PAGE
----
The least engaging aspect of Soulstorm, however, is also its central conceit: the solar-system campaign map. Theoretically this is the best way of making a strategy game non-linear - just look at the Total War games - but in practice Soulstorm doesn't make it work. The main problem is that I'm just not really interested in fighting for control of the system itself. Because the strategic game is a little shallow, there's no sense of empire-building, and because there's no real story, I might as well exit the campaign and simply play a series of skirmish games.
The bigger problem is that the campaign is overly protracted and will often force you into replaying a single map repeatedly because there's no way to adequately reinforce it and allow the battle to auto-resolve. It's not a huge problem, but enough of an irritation to actively need addressing. I seem to recall people having a similar beef with Dark Crusade, so it seems that it wasn't fixed here. Anyway, that mechanical stuff aside, I simply never found myself wanting to conquer the solar system. It doesn't have the wide open feeling of empire-building that, say, a Total War game, or even Star Wars: Empire At War offered in its conquest mode.
On the other hand the various "stronghold" maps, which are variously scripted to provide enormous challenges and varying events as you play, really do give some sense that you're defeating a particular faction and facing them on their home turf. I lost a couple of these on my first attempts because I simply underestimated what I was up against. After a couple of turgid, challenge-free skirmish-style missions, it was easily done. Speaking of skirmishes, there also seems to be a minor AI bug in some of the maps, where enemies simply don't build up very far, making them a pushover even on hard difficulty settings. It was extremely annoying, but inconsistent and I couldn't replicate it at will. Nevertheless I can't see why anyone should forgive bugs in an expansion for a four-year-old, extremely commercial game. And I've had a number of people point out that the Sisters of Battle side contains an exploit, while the Dark Eldar are suffering from a bug in multiplayer matches with spectators.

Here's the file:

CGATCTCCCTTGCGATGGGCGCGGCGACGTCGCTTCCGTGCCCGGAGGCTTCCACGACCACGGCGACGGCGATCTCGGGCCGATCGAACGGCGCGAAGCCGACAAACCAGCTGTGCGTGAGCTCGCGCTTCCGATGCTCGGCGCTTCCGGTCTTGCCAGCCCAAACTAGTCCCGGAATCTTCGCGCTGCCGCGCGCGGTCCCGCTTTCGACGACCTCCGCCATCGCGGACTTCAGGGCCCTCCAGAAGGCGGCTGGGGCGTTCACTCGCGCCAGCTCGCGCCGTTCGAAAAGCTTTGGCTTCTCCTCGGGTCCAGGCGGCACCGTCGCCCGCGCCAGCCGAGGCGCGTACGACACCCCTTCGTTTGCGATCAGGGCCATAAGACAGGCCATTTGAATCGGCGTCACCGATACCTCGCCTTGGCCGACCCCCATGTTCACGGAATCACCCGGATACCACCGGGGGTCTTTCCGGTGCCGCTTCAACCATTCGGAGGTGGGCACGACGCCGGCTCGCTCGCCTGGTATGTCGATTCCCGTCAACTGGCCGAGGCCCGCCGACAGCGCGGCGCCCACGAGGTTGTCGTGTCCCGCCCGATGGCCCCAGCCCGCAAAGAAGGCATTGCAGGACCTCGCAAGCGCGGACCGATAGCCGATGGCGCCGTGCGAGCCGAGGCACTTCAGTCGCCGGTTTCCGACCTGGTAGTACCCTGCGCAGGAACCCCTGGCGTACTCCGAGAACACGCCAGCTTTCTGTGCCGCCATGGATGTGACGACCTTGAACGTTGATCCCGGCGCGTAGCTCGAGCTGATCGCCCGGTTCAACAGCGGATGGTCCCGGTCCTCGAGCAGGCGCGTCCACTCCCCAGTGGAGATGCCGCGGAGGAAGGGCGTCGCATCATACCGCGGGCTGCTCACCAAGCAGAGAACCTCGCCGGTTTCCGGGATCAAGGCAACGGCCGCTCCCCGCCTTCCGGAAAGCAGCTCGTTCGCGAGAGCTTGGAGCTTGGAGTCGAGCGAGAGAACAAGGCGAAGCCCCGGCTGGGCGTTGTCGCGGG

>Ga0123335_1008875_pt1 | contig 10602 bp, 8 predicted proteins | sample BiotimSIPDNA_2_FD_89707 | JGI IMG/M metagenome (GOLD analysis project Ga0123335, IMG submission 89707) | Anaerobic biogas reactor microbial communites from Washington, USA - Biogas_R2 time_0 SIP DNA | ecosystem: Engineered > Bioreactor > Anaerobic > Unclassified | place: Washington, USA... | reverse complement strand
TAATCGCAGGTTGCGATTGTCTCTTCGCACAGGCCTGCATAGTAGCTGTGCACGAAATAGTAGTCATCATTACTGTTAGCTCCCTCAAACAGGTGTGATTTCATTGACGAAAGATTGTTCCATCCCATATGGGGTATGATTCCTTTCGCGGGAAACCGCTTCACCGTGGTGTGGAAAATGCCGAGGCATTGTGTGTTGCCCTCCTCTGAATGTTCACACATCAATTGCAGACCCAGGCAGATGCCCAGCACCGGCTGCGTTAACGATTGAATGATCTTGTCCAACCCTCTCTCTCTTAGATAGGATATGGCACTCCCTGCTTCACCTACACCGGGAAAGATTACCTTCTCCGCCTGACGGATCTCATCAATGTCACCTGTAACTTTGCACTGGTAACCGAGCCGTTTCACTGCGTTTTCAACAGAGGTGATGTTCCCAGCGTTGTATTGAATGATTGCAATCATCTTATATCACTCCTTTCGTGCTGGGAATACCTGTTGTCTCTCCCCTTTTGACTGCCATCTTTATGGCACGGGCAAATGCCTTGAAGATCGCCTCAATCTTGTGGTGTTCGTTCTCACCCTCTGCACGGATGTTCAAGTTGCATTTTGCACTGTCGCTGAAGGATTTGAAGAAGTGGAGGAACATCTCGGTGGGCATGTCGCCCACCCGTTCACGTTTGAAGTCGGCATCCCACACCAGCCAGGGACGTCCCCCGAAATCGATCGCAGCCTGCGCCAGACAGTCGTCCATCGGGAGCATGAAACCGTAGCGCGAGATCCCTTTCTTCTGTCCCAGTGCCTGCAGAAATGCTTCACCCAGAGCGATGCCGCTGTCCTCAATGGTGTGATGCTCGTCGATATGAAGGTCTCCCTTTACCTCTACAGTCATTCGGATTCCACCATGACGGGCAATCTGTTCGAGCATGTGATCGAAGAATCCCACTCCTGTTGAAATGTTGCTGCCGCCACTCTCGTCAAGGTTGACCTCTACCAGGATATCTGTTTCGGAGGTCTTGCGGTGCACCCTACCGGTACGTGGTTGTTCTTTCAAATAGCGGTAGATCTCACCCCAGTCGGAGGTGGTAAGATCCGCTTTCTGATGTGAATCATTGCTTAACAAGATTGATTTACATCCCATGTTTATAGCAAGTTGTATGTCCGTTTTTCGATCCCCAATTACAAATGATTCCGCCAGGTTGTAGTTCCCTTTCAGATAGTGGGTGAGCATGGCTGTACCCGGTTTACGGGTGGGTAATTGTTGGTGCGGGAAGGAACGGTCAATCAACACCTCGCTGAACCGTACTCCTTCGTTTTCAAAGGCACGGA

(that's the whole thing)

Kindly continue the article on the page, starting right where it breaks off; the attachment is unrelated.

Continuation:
Viewed on its own merits, Soulstorm's a six. That does feel very harsh, because you could easily pick it up and play without having played any of the previous games and still have a fine time. Dawn of War is still a thrilling, explosive real-time strategy, even if it is now starting to look quite raggedy. Viewed against the backdrop of the series as a whole, however, that's looking like a fair score. It offers too little, and is without the massively appealing races of previous expansions. Anyone with an extensive Dawn of War collection is probably going to feel pretty lukewarm after the first few hours here. Hell, after a few hours of the campaign mission I found myself setting up a game as the Necrons, just to play with a more satisfying army. And then there's the huge visual gulf between this and World In Conflict, and the tactical gap between Dawn of War and Company of Heroes... Soulstorm is a stopgap game. It really feels like the last breath of the series. And that's a real shame.
When oh when will we get another potent dose of the 40k universe? I guess we'll just have to wait for that Dawn of War II that the Internet keeps murmuring about...
6 / 10